In its recent decision in AMCO Ins. Co. v. Cincinnati Ins. Co., 2014 Ill. App. LEXIS 296 (May 5, 2014), the Appellate Court of Illinois, First District, had occasion to consider whether an insurer selected by an insured’s targeted tender can pursue deselected insurers for equitable contribution or subrogation following an assignment of rights pursuant to a settlement agreement.
Kevin Smith filed a complaint against a general contractor, Hartz Construction Company (“Hartz”), and subcontractors Cimarron Construction Company, Inc. (“Cimarron”) and Van Der Laan Brothers, Inc. (“Van Der Laan”). Smith sought damages for injuries he suffered while working on a construction site. Smith was employed by Edward Allen construction, which was also a subcontractor at the project site.
Cincinnati issued a general liability policy to Hartz (“Cincinnati Policy”); Erie issued a general liability policy to Van Der Laan (“Erie Policy”); and AMCO issued both a primary general liability policy and an umbrella policy (“AMCO Policies”) to Cimarron. Hartz, as an additional insured under the AMCO Policy and the Erie Policy, target tendered its defense of the Smith lawsuit to AMCO and Erie, and both insurers accepted Hartz’s defense tender subject to a reservation of rights. Hartz further informed AMCO and Erie that it did not want Cincinnati to respond to the suit, but instead put Cincinnati on standby for any additional coverage needed upon exhaustion of the AMCO and Erie Policies.
Subsequently, the parties attempted to settle the Smith lawsuit for $1.5 million. AMCO stated that it would be willing to contribute $500,000 toward the settlement, provided that Cincinnati and Erie agreed to contribute equal amounts. Cincinnati refused to contribute any money toward the settlement. It was Cincinnati’s position that Hartz made a targeted tender to AMCO and Erie, and as a result, AMCO’s and Erie’s primary limits had to be exhausted before Cincinnati would be required to respond. Erie responded with an offer to contribute $50,000 toward the settlement. The Smith lawsuit was ultimately settled by AMCO, which to pay Smith $1,450,000 on behalf of Hartz and Cimarron. Further, the settlement agreement contained an assignment of rights that required Hartz and Cimarron to assign their rights against Cincinnati and Erie to AMCO.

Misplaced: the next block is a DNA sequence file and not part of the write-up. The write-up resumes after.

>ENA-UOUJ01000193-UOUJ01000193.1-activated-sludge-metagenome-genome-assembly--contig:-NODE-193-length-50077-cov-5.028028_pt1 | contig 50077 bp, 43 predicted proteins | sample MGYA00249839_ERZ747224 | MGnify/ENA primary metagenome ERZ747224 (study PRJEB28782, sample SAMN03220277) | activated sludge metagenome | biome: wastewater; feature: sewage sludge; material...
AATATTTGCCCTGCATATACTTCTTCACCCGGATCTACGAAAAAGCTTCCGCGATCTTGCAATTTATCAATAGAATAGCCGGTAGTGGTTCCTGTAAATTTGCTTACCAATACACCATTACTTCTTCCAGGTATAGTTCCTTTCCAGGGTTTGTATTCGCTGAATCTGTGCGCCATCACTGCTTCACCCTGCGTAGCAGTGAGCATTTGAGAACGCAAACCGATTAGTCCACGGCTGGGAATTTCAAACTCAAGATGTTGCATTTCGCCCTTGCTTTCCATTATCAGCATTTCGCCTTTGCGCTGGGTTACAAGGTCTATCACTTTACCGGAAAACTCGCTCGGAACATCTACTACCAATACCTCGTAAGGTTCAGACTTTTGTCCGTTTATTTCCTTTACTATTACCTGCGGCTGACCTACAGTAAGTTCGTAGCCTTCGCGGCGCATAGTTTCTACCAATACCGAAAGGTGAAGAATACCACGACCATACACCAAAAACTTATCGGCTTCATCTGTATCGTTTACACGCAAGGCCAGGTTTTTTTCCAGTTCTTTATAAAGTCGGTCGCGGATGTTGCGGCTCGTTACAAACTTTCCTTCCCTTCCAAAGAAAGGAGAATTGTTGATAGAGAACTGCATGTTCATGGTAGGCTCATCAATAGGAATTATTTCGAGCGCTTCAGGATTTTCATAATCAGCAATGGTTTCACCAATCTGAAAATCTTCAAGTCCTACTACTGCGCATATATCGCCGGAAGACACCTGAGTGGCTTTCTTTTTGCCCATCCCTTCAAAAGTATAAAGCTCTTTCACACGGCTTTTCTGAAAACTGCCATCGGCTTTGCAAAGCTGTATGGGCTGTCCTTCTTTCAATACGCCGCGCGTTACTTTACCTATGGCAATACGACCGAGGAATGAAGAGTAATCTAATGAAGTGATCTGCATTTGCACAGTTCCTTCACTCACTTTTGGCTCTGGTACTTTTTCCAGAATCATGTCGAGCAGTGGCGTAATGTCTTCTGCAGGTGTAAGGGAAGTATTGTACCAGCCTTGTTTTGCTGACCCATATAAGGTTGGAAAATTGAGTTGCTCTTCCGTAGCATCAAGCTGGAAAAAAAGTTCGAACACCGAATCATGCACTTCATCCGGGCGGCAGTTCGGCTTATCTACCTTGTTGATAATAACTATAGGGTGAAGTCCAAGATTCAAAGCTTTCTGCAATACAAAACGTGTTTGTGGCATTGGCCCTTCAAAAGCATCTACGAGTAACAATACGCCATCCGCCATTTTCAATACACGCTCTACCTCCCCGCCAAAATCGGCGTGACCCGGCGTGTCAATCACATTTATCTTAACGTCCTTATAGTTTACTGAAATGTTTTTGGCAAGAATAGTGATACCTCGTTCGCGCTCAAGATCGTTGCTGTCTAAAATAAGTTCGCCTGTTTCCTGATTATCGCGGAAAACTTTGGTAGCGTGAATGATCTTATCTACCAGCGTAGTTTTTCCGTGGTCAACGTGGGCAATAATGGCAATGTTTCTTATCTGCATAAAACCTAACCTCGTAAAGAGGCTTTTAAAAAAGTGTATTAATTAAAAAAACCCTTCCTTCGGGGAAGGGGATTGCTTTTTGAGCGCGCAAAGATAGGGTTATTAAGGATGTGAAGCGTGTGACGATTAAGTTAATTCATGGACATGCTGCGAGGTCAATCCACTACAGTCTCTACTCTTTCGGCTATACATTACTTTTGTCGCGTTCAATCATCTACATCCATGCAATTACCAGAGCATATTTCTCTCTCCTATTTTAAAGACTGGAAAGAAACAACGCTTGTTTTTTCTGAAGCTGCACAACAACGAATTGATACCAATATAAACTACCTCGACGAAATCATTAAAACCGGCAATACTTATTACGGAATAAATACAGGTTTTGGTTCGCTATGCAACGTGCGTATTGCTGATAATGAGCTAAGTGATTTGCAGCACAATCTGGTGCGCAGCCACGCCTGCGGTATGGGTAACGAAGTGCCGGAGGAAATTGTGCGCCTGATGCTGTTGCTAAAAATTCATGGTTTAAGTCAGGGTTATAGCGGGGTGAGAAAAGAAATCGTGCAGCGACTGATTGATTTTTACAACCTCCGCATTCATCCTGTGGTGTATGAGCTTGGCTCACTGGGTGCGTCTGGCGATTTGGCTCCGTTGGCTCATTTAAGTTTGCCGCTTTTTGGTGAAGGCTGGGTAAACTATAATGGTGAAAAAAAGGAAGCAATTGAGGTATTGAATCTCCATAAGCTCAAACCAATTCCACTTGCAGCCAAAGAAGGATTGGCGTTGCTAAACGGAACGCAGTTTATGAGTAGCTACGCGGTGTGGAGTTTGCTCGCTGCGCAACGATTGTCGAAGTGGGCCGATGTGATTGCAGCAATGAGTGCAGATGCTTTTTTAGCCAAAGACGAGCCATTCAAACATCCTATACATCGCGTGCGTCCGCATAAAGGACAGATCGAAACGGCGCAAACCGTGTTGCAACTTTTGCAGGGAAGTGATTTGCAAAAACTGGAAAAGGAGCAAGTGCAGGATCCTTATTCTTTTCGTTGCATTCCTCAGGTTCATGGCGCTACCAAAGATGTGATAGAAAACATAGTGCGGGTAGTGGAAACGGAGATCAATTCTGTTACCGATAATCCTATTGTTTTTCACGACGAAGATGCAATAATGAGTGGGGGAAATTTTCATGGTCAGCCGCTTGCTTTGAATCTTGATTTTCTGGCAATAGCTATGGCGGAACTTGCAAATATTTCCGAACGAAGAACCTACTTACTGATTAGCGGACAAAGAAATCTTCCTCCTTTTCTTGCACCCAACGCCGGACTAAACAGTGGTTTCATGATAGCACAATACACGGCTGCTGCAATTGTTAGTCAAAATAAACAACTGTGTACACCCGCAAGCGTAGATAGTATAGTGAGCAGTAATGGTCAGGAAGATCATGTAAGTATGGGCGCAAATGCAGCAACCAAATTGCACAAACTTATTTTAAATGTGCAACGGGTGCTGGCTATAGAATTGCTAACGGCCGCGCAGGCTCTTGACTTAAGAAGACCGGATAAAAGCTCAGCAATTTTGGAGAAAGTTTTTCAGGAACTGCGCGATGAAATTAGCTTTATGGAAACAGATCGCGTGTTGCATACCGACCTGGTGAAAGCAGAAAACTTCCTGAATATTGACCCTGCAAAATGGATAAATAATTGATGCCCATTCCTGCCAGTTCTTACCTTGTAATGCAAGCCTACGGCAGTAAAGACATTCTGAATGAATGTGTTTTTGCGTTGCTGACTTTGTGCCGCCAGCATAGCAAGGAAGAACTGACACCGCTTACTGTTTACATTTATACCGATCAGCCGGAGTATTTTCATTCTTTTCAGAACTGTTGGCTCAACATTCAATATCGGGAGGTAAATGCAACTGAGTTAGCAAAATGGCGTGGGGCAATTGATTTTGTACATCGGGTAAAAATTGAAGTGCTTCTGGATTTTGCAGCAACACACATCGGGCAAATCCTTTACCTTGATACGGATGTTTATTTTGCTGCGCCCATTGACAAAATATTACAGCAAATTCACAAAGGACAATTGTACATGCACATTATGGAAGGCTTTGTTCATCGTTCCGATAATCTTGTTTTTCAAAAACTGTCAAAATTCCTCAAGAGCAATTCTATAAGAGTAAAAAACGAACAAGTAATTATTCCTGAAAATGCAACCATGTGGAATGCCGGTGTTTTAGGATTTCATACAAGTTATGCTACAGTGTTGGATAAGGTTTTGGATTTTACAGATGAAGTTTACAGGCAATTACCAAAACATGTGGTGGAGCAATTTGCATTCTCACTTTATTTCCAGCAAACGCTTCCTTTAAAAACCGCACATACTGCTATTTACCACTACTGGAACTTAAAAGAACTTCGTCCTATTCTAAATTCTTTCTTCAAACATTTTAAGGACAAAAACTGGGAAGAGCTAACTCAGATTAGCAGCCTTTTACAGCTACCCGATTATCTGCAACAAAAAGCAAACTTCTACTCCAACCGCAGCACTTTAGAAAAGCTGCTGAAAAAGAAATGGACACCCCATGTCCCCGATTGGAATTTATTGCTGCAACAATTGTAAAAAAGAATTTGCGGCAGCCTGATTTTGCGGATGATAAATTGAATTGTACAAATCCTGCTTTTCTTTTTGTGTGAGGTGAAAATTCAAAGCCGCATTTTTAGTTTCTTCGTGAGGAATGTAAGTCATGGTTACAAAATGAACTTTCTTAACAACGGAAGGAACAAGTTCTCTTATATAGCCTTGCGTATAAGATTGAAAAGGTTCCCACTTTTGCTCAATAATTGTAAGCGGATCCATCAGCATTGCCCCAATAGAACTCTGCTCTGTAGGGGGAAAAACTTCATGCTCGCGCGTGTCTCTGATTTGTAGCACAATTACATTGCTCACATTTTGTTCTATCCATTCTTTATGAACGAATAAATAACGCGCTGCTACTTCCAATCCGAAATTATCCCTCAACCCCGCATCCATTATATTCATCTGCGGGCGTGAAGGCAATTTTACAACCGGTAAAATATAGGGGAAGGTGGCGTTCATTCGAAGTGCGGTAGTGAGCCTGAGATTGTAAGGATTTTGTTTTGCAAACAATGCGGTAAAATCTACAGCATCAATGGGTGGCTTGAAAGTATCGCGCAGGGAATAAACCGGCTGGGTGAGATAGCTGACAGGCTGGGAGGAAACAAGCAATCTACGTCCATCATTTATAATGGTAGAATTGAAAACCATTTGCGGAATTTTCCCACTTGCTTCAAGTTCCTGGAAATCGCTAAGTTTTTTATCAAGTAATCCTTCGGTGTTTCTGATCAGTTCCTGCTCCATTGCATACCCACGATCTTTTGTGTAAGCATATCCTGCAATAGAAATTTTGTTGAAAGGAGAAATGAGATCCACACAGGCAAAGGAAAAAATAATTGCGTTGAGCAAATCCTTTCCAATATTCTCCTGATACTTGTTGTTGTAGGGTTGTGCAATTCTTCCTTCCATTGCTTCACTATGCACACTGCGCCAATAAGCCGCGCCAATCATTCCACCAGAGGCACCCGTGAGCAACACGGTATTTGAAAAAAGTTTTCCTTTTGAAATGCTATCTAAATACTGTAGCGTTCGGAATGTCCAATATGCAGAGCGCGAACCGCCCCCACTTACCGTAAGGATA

Subsequently, AMCO filed suit against Erie and Cincinnati seeking equitable contribution or equitable subrogation for the amounts paid by AMCO to settle the underlying suit. Cincinnati filed a joint motion to dismiss AMCO’s complaint with prejudice arguing in relevant part that due to the targeted tender doctrine, AMCO had no valid claims against Cincinnati. The trial court granted the motion to dismiss in favor of Cincinnati and against AMCO.
On appeal, the Appellate Court of Illinois, First District, was asked to determine whether the trial court erred in granting Cincinnati’s motion to dismiss with prejudice. AMCO took the position that the trial court erred because Hartz relinquished its right to make a targeted tender through the settlement agreement and assignment. That is, pursuant to the settlement agreement’s assignment provision, AMCO was assigned Hartz’s right to deactivate previous targeted tenders. Cincinnati maintained that the trial court did not err on several grounds. In relevant part, Cincinnati argued that AMCO’s position (1) undercut the rationale of the targeted tender; (2) expanded the intended scope of the targeted tender; and (3) would render the targeted tender rule meaningless. The Court agreed with Cincinnati. The Court disposed of each argument advanced by AMCO by holding that the targeted tender rule does not allow an insurer to deselect themselves as target insurers following the settlement of the insured’s underlying lawsuit. Further, the Court distinguished prior decisions where the insured, instead of the targeted insurer, made a decision to deselect a previously targeted insurer following settlement. The Court affirmed the dismissal of the claims against Cincinnati.